A BMJ survey revealed that over one in ten (13%) UK based scientists or doctors have witnessed that colleagues intentionally changed or fabricated data during their research in order to get published, whilst 6% of respondents reported they are aware of possible research misconduct at their institution, that has not been accurately investigated. The survey has already attracted more than 2,700 responses in one day.

According to the findings, research misconduct is thriving in the UK. The researchers point out that better strategies for deterring, detecting, and investigating research misconduct are needed.

The results also reflect earlier research amongst newly appointed consultants in seven UK hospitals, in which one in ten consultants stated they had first-hand knowledge of scientists or doctors who intentionally altered or faked data, with 6% admitting to past personal research misconduct.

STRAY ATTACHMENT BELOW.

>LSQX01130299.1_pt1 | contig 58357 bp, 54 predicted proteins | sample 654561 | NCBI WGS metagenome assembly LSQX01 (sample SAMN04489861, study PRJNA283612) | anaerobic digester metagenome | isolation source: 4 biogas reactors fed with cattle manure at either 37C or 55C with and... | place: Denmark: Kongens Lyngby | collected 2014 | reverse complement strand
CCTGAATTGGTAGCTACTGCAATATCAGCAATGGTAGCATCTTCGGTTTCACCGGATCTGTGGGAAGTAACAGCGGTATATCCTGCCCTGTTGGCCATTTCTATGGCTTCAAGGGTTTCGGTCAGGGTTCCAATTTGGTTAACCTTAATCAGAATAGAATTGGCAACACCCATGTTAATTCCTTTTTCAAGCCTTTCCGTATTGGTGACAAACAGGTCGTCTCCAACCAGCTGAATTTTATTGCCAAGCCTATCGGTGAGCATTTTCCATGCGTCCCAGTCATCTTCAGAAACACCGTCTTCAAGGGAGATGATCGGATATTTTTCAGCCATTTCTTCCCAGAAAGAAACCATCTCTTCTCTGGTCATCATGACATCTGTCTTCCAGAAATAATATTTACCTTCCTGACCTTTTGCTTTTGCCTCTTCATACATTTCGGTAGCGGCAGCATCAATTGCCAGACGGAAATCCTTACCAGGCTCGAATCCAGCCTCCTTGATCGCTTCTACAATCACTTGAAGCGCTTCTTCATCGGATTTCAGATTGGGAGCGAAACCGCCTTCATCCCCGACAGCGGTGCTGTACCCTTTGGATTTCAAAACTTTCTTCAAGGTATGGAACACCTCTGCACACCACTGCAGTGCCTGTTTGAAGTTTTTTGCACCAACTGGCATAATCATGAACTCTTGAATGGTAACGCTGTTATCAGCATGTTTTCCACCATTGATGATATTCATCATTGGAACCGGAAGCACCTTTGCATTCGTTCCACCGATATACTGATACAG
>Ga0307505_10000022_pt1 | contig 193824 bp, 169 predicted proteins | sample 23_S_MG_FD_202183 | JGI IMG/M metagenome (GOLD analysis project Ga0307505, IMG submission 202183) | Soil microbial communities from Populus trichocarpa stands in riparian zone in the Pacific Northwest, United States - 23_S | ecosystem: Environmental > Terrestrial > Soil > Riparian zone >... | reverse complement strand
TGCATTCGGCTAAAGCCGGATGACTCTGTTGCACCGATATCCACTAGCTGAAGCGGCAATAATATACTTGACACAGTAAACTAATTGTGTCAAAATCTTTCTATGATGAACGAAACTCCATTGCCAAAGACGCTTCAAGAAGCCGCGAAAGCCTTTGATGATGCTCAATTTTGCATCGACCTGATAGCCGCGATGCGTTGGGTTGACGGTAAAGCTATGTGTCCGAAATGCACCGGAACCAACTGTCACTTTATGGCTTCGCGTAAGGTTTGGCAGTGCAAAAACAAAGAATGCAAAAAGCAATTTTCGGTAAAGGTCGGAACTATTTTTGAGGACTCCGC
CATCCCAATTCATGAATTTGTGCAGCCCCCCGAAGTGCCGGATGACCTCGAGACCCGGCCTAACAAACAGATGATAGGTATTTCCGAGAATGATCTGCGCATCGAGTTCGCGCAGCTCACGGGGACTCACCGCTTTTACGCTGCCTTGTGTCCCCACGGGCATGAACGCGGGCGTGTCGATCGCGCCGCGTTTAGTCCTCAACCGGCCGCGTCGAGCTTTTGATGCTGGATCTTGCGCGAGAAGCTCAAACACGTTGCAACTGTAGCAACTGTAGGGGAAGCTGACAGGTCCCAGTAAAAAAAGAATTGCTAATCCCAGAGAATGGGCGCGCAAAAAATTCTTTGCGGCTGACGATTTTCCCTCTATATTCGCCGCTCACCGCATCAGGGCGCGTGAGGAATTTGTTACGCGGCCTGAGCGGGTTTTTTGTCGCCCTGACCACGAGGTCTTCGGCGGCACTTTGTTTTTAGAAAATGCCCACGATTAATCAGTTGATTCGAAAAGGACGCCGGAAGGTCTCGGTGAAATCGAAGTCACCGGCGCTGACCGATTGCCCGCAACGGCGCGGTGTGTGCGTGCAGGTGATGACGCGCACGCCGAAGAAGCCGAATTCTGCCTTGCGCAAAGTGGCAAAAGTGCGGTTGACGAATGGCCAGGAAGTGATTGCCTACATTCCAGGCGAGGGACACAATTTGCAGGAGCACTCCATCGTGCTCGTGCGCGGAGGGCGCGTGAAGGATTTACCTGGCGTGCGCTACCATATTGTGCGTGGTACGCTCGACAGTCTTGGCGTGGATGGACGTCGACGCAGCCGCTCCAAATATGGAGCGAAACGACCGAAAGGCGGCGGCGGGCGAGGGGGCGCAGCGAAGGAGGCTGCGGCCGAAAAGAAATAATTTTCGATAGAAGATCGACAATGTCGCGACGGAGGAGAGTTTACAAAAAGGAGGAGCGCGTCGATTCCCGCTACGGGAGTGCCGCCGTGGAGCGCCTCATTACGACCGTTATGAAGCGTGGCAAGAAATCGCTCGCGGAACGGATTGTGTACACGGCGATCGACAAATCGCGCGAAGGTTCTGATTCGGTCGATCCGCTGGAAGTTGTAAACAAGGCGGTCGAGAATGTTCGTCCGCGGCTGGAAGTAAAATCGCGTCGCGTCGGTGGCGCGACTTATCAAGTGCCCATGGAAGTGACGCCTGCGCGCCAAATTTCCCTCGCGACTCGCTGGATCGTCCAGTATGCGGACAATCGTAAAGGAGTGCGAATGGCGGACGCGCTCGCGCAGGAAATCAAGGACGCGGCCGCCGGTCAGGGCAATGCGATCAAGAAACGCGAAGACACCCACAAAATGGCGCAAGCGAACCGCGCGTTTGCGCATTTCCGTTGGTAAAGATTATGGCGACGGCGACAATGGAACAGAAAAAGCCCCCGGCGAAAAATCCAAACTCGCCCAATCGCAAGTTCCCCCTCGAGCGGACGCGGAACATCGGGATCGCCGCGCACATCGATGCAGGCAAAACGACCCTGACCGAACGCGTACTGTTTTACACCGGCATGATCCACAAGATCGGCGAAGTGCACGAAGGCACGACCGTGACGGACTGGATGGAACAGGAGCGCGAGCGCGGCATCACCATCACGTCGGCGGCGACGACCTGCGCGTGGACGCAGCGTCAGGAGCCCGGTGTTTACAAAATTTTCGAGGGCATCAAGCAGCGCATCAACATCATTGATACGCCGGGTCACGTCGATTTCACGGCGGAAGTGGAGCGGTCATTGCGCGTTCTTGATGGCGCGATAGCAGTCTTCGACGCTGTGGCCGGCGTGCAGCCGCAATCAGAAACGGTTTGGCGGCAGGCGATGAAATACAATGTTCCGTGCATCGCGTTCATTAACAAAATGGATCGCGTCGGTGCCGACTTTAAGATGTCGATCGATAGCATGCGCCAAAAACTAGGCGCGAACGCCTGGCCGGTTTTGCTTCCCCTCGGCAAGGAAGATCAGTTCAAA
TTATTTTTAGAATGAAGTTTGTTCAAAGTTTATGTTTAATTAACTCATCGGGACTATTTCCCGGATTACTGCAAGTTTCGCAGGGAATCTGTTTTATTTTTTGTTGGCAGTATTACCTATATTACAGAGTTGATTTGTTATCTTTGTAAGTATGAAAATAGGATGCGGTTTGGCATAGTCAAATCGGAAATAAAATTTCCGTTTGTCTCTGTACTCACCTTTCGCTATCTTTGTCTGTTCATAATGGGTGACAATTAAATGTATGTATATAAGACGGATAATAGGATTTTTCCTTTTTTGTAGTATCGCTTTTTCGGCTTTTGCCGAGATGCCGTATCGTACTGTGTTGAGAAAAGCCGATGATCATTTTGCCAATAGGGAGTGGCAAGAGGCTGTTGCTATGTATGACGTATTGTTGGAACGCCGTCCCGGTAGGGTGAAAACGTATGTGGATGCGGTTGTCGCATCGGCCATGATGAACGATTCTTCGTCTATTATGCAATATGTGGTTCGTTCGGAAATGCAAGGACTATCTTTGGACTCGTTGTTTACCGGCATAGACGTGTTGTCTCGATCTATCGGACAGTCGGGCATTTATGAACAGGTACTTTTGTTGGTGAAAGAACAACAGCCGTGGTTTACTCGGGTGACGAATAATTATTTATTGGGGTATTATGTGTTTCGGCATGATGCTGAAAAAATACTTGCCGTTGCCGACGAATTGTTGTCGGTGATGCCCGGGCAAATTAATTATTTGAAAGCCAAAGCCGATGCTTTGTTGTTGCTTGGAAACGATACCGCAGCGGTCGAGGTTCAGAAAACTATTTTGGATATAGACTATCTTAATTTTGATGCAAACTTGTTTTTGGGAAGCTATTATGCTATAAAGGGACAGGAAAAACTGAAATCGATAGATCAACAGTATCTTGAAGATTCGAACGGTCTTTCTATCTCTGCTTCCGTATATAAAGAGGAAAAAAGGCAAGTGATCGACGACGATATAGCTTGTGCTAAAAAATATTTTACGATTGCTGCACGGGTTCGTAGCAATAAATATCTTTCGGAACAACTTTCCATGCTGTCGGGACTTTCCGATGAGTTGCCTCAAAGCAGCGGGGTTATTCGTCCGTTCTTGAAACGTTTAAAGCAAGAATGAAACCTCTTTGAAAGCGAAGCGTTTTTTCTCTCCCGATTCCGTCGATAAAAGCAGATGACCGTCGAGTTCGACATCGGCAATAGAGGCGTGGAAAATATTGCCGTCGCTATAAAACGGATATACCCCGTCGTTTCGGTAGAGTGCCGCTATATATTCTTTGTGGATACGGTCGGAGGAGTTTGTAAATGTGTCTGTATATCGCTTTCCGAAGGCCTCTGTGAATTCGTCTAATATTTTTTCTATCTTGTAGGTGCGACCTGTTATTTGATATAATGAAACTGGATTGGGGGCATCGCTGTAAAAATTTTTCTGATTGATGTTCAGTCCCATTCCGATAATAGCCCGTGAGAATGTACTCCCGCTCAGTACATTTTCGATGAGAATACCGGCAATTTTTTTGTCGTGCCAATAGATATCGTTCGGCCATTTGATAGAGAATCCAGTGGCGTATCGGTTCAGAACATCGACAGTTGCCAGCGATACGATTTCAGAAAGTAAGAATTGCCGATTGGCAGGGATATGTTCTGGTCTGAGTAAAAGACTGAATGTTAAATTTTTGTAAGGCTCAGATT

The BMJ and the Committee on Publication Ethics (COPE) are hosting a high level meeting in London, at which the full results of the survey will be presented. The COPE aims to push for a consensus amongst institutions and funders, in order to tackle the misconduct in the UK. BMJ Editor in Chief, Dr Fiona Godlee, explained:

“While our survey can’t provide a true estimate of how much research misconduct there is in the UK, it does show that there is a substantial number of cases and that UK institutions are failing to investigate adequately, if at all. The BMJ has been told of junior academics being advised to keep concerns to themselves to protect their careers, being bullied into not publishing their findings, or having their contracts terminated when they spoke out.”

She continued saying that it is already a positive sign that solutions are already being aired ahead of the meeting, and that she is confident the meeting will prompt a united action from the research community, declaring that: “UK science and medicine deserve better. Doing nothing is not an option.”

Dr. Elizabeth Wager, COPE Chair, added:

“This survey chimes with our experience from COPE where we see many cases of institutions not co-operating with journals and failing to investigate research misconduct properly.”

Written by Petra Rattue